“Six years ago, Sherri Connell parked in a handicapped space at a shopping center near her home in Littleton, CO. When she returned, a sheriff’s car was blocking hers. She showed the deputy her handicapped placard, her registration, her MS Center identification card, and her driver’s license, and explained that she is allowed to park in handicapped spaces because she has multiple sclerosis. He put his hands on his hips, looked down at her in disbelief, and said, “I think you stole this placard. I saw you walk into the store, and I’m tired of people parking in handicapped places who don’t belong there.” Twenty minutes later, shaking and crying in frustration, Sherri demanded the deputy’s name and badge number and told him that if he didn’t move his car, she was driving through it. “I reported him,” Sherri says, “and I got an apology from the sheriff’s department. But I was totally humiliated.”
Ik vind haar stoer. Maar ik weet van mezelf dat als ik heel boos en gefrustreerd ben (onrecht!) ik ook in de jankmodus schiet en gek genoeg scherp kan reageren. Ik had hem denk ik ook nog een trapje in het uniforme kruis gegeven.
“Most people with MS are not in wheelchairs, and we’re not in hospitals all the time, either,” says Liz Knepper, 28, of Chicago, IL, whose primary MS symptom is vertigo. “People at work who knew I had MS would say ‘Oh, you got dizzy? That’s not too bad.’ But I’d go to sleep with my hand pressed against the wall to steady myself and wake up feeling that the room was spinning out of control. You can often explain fatigue, numbness, or vision problems, but when you tell people you are dizzy, they just don’t get it.” Even good friends can be inadvertently insensitive. “Sometimes friends bring me dinner, but they come too late or stay too long. I don’t have the heart to tell them that I’m tired or ask them to leave,” explains Liz.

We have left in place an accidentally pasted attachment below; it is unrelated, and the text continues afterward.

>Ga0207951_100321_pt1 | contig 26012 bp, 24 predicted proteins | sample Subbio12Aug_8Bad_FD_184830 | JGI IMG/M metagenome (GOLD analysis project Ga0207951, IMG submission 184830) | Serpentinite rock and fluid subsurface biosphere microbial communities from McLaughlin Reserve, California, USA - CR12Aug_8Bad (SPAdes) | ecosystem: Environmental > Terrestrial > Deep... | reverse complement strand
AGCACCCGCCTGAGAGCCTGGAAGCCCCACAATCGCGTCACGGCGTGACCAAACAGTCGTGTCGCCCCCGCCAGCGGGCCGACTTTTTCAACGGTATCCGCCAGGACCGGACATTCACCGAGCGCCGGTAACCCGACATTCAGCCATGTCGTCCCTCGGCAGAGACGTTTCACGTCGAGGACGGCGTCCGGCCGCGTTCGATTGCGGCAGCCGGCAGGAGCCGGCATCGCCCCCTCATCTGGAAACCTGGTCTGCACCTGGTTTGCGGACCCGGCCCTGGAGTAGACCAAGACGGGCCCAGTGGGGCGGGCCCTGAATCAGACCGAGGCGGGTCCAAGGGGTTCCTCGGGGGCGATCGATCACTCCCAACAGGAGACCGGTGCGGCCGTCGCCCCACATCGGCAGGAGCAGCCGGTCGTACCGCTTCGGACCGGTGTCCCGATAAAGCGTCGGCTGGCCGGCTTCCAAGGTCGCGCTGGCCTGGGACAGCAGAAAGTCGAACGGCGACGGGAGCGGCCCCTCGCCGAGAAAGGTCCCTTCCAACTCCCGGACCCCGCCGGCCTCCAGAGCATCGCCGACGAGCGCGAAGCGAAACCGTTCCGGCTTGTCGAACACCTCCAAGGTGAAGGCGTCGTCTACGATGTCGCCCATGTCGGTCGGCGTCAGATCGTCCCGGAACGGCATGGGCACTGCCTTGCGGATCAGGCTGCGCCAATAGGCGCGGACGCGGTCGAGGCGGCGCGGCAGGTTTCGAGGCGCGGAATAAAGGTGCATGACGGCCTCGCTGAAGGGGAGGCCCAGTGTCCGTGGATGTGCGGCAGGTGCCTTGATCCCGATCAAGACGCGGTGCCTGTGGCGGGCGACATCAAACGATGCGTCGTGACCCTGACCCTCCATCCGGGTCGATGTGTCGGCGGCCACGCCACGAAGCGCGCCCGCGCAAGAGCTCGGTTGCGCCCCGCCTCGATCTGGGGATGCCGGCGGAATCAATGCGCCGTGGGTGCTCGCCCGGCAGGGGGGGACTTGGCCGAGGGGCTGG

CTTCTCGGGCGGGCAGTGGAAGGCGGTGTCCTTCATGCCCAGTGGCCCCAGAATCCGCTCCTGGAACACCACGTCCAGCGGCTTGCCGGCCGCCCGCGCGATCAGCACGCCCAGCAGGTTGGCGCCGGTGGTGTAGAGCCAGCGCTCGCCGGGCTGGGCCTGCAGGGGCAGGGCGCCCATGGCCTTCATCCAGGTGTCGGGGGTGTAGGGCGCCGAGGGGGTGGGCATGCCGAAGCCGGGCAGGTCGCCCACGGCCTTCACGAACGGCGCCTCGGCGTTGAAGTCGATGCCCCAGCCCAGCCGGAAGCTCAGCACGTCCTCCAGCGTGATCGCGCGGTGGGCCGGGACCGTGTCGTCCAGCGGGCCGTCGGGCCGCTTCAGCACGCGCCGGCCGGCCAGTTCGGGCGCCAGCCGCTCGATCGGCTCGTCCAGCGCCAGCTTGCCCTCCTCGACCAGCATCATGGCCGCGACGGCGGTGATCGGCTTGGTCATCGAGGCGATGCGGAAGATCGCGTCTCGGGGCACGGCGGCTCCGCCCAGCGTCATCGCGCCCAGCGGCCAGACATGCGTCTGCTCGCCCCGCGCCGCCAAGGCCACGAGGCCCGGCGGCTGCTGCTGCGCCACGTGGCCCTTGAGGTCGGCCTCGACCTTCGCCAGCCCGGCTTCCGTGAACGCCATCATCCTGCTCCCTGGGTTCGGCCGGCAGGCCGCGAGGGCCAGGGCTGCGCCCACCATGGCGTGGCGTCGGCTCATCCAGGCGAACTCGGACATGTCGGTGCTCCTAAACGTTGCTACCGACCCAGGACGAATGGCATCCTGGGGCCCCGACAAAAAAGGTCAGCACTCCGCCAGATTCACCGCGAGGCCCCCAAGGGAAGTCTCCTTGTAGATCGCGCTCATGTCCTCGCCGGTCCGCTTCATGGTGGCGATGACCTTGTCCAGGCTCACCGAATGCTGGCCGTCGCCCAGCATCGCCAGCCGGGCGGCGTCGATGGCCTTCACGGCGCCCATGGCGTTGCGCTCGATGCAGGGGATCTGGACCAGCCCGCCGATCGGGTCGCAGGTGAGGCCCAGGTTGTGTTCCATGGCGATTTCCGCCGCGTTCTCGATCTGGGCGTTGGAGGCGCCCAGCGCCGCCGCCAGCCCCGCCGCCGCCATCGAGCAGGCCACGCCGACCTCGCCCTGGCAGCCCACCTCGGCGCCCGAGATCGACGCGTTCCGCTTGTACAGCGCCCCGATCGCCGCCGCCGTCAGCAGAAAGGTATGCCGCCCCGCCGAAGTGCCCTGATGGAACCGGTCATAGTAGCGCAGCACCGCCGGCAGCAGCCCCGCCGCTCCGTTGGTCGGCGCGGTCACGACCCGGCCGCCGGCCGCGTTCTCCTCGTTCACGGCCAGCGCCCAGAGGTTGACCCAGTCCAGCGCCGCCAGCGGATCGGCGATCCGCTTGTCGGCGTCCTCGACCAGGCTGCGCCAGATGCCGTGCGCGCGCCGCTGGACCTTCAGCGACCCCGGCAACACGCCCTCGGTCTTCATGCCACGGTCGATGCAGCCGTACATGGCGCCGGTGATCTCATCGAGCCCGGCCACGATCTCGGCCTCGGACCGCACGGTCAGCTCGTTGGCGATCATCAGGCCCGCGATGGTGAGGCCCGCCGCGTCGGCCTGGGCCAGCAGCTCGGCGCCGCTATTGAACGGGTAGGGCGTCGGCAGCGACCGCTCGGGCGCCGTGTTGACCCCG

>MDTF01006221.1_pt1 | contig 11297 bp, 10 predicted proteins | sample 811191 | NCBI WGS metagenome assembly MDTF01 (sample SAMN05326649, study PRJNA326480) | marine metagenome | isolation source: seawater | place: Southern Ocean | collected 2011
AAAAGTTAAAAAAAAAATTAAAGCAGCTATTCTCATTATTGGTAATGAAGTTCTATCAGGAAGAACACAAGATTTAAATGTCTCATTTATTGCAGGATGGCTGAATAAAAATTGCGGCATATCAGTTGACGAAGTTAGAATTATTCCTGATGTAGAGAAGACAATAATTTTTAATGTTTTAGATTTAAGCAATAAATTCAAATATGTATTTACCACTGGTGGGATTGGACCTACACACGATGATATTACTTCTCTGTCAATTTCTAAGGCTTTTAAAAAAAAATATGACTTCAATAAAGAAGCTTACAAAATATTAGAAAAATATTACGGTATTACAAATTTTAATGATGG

Die laatste zin… Als goed bedoeld je in de weg zit. Durf het maar eens te zeggen. Dat. Is. Zo. Fucking. Verdomd. Moeilijk.
Wel lopen, niet lopen. Soms wel, soms niet. Soms door je benen zakken door zenuwtechnische dingen, soms door je benen zakken vanwege extreme vermoeidheid. Energie besparen. Dat is ook rolstoel. Dagen, maanden nogal veel in bed. Onzichtbaar. Eén avondje dansen. Zichtbaar. Leg het maar eens uit.
Zichtbaar versus onzichtbaar.